Pam was one of four children born to Air Force mechanic Clarence Grier and Gwendolyn Samuels, a nurse. One sister died from cancer in 1990 and the son of that sister committed suicide because of his mother's illness. Pam herself was diagnosed with cancer in 1988 and given 18 months to live which has had an effect on how she has chosen to live. She has never been wed, although she has been romantically linked to Richard Pryor and Kareem Abdul-Jabbar in the past.IMDb Mini Biography By: John Sacksteder <firstname.lastname@example.org>
Pam Grier has been a major African-American actress from the early seventies. Her career started back in 1971, when Roger Corman of New World Pictures launched her into The Big Doll House (1971), about a woman's penitentiary, and The Big Bird Cage (1972). Her strong role put her into a five-year contract with Samuel Z. Arkoff of American International Pictures and, from then, Grier became a leading lady in action films such as two of the Jack Hill films: Coffy (1973) and Foxy Brown (1974), and the comic strip character, Friday Foster (1975), and the William Girdler film, 'Sheba, Baby' (1975). She continued working with American International, where she portrayed William Marshall's vampire victim in the Blacula (1972) sequel, Scream Blacula Scream (1973).
During the eighties, she became a regular on "Miami Vice" (1984) and played a supporting role as an evil witch in Ray Bradbury's and Walt Disney Pictures' Something Wicked This Way Comes (1983) and then returned to action as Steven Seagal's partner in Above the Law (1988). Her most famous role of the 90s was probably Jackie Brown (1997), directed by Quentin Tarantino, which was a homage to her earlier 70s action roles, but she occasionally did supporting roles, as in Tim Burton's Mars Attacks! (1996), In Too Deep (1999) and her funny performance in Jawbreaker (1999). More recently, she appeared in John Carpenter's Ghosts of Mars (2001) and co-starred with Snoop Dogg in Bones (2001). Her entire career of over thirty years has brought only success for this beautiful and talented actress.
Auditioned for a part in Pulp Fiction (1994), and at the time, right after Rosanna Arquette took the nod, was considered for the part of Bonnie (Jimmie's wife). She didn't land either role, until Jackie Brown (1997) came along. Quentin Tarantino renamed the character of Jackie Burke from "Rum Punch" to "Jackie Brown" as homage to Foxy Brown (1974).
While a student at UCLA, she sang back-up for singer-composer Bobby Womack. Interestingly, Womack's composition and 1972 recording of the song "Across 110th Street" was the theme song of the film Jackie Brown (1997), which marked a major comeback for Grier in the starring and title role. She was nominated for a Golden Globe and an NAACP Image Award for her performance.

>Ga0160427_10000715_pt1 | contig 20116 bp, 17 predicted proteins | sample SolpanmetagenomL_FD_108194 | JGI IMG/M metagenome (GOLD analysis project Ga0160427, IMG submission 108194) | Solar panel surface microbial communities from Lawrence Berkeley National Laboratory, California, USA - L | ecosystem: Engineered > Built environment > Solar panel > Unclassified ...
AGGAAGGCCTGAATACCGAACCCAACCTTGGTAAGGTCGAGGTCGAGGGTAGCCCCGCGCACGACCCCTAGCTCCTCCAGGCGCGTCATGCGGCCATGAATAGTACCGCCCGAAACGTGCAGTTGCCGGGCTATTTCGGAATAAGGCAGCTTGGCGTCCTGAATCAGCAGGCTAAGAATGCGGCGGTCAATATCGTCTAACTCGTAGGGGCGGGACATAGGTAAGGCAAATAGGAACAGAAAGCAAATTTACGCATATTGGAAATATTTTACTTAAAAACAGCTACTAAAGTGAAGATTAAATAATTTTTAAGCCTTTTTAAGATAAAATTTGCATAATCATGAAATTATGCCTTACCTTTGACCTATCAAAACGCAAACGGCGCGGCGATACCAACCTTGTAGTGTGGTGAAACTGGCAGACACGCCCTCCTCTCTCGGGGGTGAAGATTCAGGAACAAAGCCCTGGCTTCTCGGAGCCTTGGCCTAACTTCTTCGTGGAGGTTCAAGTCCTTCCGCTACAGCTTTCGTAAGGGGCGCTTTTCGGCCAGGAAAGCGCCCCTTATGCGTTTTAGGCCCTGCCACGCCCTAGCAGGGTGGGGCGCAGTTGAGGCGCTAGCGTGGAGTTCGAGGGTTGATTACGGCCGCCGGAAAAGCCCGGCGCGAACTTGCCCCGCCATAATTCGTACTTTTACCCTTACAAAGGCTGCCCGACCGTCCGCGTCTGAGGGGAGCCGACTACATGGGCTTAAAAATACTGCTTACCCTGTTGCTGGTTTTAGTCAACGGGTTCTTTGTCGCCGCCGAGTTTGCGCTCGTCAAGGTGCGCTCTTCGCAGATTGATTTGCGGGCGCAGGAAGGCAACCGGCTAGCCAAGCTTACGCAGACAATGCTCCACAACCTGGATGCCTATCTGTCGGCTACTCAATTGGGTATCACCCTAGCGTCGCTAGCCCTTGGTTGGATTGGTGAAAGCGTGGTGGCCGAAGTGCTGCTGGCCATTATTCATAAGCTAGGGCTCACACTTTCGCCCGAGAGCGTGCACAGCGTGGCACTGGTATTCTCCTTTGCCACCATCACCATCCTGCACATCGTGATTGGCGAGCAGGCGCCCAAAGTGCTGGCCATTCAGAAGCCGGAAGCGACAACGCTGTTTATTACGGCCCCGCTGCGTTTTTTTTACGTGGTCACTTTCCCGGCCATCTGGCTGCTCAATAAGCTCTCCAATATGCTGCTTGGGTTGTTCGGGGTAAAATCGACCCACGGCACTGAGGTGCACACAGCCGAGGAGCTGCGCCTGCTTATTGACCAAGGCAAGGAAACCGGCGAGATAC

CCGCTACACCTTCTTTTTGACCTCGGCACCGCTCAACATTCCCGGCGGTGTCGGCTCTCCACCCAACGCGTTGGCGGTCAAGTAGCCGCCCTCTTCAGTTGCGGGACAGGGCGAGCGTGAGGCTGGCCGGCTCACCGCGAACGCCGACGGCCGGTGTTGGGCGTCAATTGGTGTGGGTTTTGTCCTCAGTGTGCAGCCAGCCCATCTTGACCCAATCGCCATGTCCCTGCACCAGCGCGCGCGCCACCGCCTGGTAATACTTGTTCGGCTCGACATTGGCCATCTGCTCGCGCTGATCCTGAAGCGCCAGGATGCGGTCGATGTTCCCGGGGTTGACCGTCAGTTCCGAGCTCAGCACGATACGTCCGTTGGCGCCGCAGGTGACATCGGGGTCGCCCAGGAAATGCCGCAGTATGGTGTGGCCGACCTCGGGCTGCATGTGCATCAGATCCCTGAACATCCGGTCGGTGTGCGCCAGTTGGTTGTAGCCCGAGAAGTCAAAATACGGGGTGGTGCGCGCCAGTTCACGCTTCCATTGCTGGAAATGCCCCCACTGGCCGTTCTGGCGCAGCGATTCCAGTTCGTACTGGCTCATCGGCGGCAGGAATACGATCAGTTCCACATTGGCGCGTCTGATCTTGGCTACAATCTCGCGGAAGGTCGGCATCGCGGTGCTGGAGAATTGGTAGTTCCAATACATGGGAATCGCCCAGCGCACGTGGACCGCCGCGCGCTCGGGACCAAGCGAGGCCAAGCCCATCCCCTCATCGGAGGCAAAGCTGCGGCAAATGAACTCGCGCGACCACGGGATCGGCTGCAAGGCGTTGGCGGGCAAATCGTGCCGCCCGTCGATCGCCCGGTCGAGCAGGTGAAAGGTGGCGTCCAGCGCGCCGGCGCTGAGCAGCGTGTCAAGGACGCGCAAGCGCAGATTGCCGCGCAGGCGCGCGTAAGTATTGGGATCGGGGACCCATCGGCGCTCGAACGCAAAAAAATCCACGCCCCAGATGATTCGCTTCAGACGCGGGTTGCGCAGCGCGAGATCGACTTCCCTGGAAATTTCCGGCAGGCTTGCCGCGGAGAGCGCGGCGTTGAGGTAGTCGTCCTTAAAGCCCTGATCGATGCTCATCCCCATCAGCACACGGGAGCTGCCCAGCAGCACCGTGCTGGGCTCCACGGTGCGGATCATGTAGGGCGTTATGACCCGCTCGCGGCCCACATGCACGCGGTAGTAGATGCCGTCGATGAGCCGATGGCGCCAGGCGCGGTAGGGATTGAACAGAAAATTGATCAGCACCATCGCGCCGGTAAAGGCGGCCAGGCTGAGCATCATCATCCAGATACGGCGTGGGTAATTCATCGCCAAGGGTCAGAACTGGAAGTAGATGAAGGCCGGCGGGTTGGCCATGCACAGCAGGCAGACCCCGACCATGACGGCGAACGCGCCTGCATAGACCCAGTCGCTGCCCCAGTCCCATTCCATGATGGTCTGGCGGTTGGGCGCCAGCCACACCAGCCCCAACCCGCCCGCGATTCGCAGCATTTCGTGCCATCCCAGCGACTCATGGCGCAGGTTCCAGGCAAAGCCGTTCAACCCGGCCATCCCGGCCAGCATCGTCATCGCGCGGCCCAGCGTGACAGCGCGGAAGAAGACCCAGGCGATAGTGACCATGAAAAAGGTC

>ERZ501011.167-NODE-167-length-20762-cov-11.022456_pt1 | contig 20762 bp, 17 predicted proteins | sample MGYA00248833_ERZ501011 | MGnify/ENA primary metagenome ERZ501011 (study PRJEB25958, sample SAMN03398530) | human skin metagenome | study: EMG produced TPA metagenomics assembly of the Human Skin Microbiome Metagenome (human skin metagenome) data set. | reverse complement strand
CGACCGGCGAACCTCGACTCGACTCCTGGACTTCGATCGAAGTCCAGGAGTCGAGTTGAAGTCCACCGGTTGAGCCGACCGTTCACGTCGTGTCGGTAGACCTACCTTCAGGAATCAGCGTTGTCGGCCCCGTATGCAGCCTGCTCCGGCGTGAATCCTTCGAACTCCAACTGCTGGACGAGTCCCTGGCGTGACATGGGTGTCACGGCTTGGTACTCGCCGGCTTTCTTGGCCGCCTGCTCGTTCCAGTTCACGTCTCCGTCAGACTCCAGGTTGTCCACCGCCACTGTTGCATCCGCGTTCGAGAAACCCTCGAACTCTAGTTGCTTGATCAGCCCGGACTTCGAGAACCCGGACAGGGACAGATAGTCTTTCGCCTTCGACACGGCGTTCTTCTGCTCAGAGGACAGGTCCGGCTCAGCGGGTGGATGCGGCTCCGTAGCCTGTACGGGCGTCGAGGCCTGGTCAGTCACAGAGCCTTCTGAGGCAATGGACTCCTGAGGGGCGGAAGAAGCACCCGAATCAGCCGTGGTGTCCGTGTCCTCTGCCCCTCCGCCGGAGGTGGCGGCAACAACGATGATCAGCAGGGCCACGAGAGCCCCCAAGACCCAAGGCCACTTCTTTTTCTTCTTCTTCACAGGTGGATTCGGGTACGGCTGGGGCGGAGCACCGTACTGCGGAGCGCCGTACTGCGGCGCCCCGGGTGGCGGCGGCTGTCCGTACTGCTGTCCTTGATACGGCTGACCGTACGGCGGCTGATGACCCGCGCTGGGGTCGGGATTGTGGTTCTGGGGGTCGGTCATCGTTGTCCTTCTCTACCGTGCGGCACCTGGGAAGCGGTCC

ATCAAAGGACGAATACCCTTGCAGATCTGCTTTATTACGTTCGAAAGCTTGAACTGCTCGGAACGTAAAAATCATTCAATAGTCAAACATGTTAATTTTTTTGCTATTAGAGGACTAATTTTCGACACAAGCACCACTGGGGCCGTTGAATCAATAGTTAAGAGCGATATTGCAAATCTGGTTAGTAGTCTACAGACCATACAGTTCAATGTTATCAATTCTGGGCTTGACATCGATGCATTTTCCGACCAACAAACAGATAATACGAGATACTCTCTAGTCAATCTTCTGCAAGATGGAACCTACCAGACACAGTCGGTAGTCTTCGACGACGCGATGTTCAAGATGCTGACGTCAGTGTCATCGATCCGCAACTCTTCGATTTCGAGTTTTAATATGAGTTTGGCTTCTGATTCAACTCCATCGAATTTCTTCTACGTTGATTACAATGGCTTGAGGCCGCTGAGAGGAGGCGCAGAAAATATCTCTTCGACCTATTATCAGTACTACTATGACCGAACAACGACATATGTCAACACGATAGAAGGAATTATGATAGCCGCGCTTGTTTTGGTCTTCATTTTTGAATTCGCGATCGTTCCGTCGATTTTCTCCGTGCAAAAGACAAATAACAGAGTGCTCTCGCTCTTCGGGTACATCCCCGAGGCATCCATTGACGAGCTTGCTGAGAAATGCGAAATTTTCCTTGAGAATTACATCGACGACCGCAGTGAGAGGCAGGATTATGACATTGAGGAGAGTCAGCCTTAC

Was the first Black woman to appear on the cover of MS. Magazine (August 1975 issue).
Named as one of Ebony Magazine's "100 Most Fascinating Women of the 20th Century".
Awarded a "Career Achievement Award" at the 34th Annual Chicago International Film Festival. [17 October 1998]
Her early films such as Women in Cages (1971) and The Big Doll House (1971) were filmed in the Philippines. While there she contracted a deadly tropical disease and nearly died. She lost her hair and was temporarily blind for almost a month. It took nearly a year for her to recover.
Graduated from East High School, Denver, Colorado.
When she met her boyfriend they found out they both grew up in Denver, Colorado. Upon further conversation she found out that he grew up in her house, after her family moved out.
Profiled in "Women of Blaxploitation: How the Black Action Film Heroine Changed American Popular Culture" by Yvonne D. Sims (McFarland, 2006).
Lives in Franktown, Colorado.
Cousin of Roosevelt Grier.
I can't talk about myself. I just can't. I know I've influenced people, and I'm proud of that. But as I see it, I really haven't done anything. I haven't saved anybody from a burning building. Foxy Brown actually approached me at the start of her career to ask if she could use the name. I told her, 'You didn't need to ask.' If you're an independent woman, every woman is Foxy Brown. - The Atlanta Journal-Constitution, January 7, 2006
Film and television is the bulk of my work. I get my personal fulfillment from theater; plays are where you can take chances and really work with the moment. Movies and TV just aren't like that.
People see me as a strong black figure, and I'm proud of that, but I'm a mix of several races: Hispanic, Chinese, Filipino. My dad was black, and my mom was Cheyenne Indian. So you look at things beyond just race, or even religion: I was raised Catholic, baptized a Methodist, and almost married a Muslim.
|The Big Doll House (1971)||$500/week|
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